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2017 Policy Moves Will Spur Economic Growth in 2018 and Budget Battles

December 11, 2017
By Daniel Sanabria

2017 Policy Moves Will Spur Economic Growth in 2018 and Budget Battles 

This year saw important changes in both fiscal and monetary policy. The tax reform initiative will have a major impact on federal spending and federal budget deficit management for years to come. Both the House of Representatives and the Senate have passed versions of tax reform. The committee process to reconcile the two bills is being launched this week. A reconciled bill must still be approved by final votes in the House and Senate before being signed into law by the President. We expect that to happen before the end of this year. Even under dynamic scoring, which allows feedback loops in the scoring models to increase tax revenues over time, both the House and the Senate versions of the tax bill will tend to increase the federal budget deficit according to various scoring models. This in turn may reduce maneuvering room on any spending initiatives that the Trump Administration may propose in 2018, including infrastructure spending and spending on the proposed border wall with Mexico. Next year, the Trump Administration may push for entitlement reform before it pushes for new legislation on infrastructure spending because entitlement reform has the potential to free up some funding for infrastructure.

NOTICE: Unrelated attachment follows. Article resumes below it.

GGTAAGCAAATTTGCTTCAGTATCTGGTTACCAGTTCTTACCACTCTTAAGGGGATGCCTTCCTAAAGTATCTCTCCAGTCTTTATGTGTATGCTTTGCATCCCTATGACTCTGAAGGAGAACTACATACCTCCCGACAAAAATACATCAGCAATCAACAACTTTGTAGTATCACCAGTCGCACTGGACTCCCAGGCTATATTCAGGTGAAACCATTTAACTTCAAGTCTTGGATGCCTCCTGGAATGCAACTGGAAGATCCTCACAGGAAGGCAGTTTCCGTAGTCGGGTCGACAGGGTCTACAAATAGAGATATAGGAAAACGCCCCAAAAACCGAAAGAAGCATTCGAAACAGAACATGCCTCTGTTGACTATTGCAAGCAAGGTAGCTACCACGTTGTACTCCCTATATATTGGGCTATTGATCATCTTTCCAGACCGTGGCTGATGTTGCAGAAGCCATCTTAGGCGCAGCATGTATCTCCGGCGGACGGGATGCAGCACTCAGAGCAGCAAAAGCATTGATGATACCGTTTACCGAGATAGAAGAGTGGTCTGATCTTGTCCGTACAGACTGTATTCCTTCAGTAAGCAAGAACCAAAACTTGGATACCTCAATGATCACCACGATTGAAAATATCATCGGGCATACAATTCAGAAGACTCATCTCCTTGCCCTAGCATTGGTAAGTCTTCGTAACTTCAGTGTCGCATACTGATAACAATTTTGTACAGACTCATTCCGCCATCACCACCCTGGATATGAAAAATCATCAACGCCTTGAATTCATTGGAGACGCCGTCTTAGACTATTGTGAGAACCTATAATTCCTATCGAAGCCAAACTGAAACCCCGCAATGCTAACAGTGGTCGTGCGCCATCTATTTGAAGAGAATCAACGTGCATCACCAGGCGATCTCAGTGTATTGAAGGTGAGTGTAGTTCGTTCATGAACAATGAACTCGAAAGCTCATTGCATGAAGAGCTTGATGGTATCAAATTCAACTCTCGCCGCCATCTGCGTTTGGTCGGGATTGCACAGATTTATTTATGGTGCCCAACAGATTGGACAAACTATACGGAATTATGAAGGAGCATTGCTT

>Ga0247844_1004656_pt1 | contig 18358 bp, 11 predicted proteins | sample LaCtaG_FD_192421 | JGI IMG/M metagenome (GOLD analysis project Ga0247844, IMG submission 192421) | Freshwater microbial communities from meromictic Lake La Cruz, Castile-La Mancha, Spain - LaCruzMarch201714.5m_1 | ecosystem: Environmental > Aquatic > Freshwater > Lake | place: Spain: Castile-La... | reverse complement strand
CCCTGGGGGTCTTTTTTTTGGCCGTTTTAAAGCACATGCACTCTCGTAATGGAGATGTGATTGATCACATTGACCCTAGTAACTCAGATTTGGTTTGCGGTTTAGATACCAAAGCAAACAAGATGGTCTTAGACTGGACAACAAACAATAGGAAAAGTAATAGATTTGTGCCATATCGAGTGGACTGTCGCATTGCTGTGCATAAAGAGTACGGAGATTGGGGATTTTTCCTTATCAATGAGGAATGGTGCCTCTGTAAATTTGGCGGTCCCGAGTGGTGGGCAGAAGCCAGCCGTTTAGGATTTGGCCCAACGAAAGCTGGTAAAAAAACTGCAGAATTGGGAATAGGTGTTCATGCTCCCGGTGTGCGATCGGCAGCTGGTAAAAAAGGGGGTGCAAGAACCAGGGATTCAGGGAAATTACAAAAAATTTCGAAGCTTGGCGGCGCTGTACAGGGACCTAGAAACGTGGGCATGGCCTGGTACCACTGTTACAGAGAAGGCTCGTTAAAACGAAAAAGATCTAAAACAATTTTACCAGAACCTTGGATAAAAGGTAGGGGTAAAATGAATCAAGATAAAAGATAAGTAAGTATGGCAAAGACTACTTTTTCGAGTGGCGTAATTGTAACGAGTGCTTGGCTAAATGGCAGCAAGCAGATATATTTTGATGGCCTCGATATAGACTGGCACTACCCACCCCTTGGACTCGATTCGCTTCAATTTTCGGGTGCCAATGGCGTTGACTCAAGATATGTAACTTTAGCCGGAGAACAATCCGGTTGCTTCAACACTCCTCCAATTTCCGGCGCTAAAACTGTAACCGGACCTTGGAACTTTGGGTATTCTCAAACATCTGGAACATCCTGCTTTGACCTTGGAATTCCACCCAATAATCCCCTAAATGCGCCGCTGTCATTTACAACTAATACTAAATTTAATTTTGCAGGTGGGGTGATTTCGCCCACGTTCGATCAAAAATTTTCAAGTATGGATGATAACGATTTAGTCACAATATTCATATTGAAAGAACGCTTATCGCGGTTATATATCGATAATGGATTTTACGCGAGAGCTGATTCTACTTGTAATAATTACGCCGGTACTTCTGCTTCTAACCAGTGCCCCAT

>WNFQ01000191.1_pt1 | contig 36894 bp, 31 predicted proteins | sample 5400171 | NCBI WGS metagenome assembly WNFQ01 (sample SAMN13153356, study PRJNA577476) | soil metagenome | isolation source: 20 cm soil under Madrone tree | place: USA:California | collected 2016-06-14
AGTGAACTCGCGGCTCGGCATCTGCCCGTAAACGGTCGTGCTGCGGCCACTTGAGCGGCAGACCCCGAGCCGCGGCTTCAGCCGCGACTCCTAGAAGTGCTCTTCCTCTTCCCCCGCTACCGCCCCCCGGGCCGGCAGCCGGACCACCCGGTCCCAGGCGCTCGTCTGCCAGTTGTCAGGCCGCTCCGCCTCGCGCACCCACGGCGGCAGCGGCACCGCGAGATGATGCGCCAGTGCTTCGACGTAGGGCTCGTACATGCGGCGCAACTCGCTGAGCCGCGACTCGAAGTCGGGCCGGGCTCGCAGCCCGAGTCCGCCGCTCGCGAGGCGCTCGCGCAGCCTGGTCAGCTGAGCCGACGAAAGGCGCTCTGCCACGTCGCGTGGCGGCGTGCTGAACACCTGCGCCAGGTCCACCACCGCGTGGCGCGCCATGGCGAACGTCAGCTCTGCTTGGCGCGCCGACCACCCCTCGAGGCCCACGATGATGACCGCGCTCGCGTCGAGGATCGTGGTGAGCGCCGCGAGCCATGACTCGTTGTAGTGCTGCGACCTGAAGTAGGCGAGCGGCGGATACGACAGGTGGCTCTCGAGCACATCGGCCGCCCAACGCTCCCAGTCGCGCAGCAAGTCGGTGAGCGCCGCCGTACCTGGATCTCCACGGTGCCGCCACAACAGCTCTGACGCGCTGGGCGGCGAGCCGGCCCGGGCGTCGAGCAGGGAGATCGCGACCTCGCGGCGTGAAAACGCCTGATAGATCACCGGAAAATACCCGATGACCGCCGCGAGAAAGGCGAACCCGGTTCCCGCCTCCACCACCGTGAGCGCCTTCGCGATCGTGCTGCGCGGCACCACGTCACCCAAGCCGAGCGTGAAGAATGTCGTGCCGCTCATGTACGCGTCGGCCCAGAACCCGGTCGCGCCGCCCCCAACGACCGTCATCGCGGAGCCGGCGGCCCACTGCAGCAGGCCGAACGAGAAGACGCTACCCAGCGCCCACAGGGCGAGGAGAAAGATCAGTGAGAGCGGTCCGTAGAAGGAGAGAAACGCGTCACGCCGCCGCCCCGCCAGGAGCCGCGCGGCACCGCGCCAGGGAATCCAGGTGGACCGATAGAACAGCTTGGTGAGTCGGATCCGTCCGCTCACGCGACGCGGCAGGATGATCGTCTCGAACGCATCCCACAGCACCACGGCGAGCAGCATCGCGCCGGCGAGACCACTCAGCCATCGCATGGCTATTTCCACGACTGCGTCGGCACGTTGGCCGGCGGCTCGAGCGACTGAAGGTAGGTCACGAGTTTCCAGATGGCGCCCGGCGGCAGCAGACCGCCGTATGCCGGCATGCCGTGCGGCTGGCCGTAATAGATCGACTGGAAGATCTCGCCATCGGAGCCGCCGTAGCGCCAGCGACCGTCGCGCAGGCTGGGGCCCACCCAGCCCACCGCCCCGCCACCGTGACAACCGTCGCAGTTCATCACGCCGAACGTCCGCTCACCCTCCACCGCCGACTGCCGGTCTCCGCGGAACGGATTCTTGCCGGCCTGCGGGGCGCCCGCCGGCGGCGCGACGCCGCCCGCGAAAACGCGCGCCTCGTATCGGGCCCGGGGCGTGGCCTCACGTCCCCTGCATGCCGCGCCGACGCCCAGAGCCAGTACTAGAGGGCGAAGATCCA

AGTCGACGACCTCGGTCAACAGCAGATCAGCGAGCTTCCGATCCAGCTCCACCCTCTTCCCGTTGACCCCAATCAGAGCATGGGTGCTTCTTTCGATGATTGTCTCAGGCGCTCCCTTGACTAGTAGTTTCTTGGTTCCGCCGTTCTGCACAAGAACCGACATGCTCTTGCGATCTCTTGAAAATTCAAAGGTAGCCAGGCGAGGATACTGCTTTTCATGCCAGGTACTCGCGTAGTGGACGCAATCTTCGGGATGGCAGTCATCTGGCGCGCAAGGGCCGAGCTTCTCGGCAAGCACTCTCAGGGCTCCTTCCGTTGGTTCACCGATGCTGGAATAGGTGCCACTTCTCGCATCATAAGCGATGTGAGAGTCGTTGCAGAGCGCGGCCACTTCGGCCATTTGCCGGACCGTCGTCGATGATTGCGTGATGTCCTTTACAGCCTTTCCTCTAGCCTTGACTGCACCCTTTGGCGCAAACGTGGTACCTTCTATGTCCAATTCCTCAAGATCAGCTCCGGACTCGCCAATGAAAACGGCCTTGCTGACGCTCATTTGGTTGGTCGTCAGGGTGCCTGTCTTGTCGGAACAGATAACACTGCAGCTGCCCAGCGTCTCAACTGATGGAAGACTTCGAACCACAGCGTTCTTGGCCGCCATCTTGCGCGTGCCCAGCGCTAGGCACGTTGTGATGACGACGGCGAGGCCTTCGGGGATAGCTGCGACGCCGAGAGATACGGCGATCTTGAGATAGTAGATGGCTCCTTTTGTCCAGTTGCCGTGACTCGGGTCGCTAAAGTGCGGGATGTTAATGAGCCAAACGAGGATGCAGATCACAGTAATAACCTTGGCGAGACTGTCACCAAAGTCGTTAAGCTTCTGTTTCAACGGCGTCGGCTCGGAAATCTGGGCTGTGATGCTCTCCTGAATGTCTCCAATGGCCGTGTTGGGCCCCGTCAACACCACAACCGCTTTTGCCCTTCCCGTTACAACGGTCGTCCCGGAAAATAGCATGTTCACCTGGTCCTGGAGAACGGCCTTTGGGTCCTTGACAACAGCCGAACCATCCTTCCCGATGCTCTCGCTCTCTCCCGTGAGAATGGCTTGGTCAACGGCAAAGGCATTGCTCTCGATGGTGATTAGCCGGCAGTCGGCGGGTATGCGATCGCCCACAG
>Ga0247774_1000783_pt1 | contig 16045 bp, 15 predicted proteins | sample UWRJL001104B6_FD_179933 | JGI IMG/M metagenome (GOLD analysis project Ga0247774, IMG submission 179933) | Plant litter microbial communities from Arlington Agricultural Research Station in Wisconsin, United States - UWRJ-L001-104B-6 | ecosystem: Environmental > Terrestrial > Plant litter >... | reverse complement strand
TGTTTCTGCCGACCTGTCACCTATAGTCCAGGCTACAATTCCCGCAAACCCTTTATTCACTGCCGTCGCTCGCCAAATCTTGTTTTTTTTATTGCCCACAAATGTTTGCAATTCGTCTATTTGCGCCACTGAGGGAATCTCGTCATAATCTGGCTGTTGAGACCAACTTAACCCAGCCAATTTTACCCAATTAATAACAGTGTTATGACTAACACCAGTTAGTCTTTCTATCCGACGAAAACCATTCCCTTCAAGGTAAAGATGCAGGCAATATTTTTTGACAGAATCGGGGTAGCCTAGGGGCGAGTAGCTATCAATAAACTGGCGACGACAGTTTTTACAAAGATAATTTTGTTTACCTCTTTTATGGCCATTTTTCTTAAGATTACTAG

In both the House and Senate bills, the largest economic benefits from a new federal tax code will accrue to corporations, less so to households. U.S. corporations will benefit from tax reform as effective tax rates are lowered and overseas profits are more easily repatriated. This will be a support to corporate profits coming at a critical time when corporate profit margins are being squeezed by higher operating costs in a late-cycle economy. Equity prices may also be supported by share buybacks funded with repatriated dollars. We expect most households to see a small-to-moderate reduction in their federal tax bills once the final legislation is passed. However, that may be countered by the loss of the state and local tax deduction, especially for residents of high tax states such as California and New Jersey.  We expect that the net short-term effects on the U.S. economy from a new tax code will be moderately positive, resulting in increased business investment and consumer spending. However, if there is too much pressure on the federal budget deficit from reduced tax revenues, then there is at least some potential for increased federal taxes later on. Also, if states and local governments feel less support from federal revenue sharing, then there is potential for the tax burden to shift downhill to state and local governments, requiring them to raise taxes later.

Federal Reserve monetary policy also changed significantly this year. In October, the Federal Reserve began to reduce the amount of maturing assets that it is reinvesting. A decrease in the amount of assets being reinvested will gradually reduce the size of the Federal Reserve’s $4.5 trillion balance sheet. The Fed has not issued a final target for the size of its balance sheet. That may be in the range of $2  to $3 trillion. The shift away from reinvesting maturing assets will gradually reduce the demand for Treasury bonds, putting a small amount of upward pressure on Treasury bond yields. Also, we expect the Fed to increase the fed funds rate range for the third time this year at the conclusion of the Federal Open Market Committee meeting on Wednesday, December 13. As the Fed puts upward pressure on interest rates, there is potential for higher interest rates to increase the borrowing costs of the federal government, adding to the federal budget deficit already under pressure from tax reform.

For a PDF version of this report click here: US_Economic_Outlook_1217.

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